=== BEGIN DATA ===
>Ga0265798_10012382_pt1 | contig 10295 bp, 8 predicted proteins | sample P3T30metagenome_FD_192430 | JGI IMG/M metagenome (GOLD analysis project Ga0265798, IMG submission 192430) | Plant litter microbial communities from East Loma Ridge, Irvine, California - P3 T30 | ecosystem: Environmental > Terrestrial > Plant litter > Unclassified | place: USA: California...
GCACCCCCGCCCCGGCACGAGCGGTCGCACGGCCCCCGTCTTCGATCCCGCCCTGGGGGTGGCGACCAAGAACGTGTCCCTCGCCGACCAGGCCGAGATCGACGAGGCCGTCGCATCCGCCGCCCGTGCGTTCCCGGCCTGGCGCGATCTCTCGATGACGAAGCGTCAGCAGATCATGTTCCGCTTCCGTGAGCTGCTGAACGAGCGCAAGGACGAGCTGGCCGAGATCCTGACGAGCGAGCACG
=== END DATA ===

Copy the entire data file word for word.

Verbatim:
>Ga0265798_10012382_pt1 | contig 10295 bp, 8 predicted proteins | sample P3T30metagenome_FD_192430 | JGI IMG/M metagenome (GOLD analysis project Ga0265798, IMG submission 192430) | Plant litter microbial communities from East Loma Ridge, Irvine, California - P3 T30 | ecosystem: Environmental > Terrestrial > Plant litter > Unclassified | place: USA: California...
GCACCCCCGCCCCGGCACGAGCGGTCGCACGGCCCCCGTCTTCGATCCCGCCCTGGGGGTGGCGACCAAGAACGTGTCCCTCGCCGACCAGGCCGAGATCGACGAGGCCGTCGCATCCGCCGCCCGTGCGTTCCCGGCCTGGCGCGATCTCTCGATGACGAAGCGTCAGCAGATCATGTTCCGCTTCCGTGAGCTGCTGAACGAGCGCAAGGACGAGCTGGCCGAGATCCTGACGAGCGAGCACG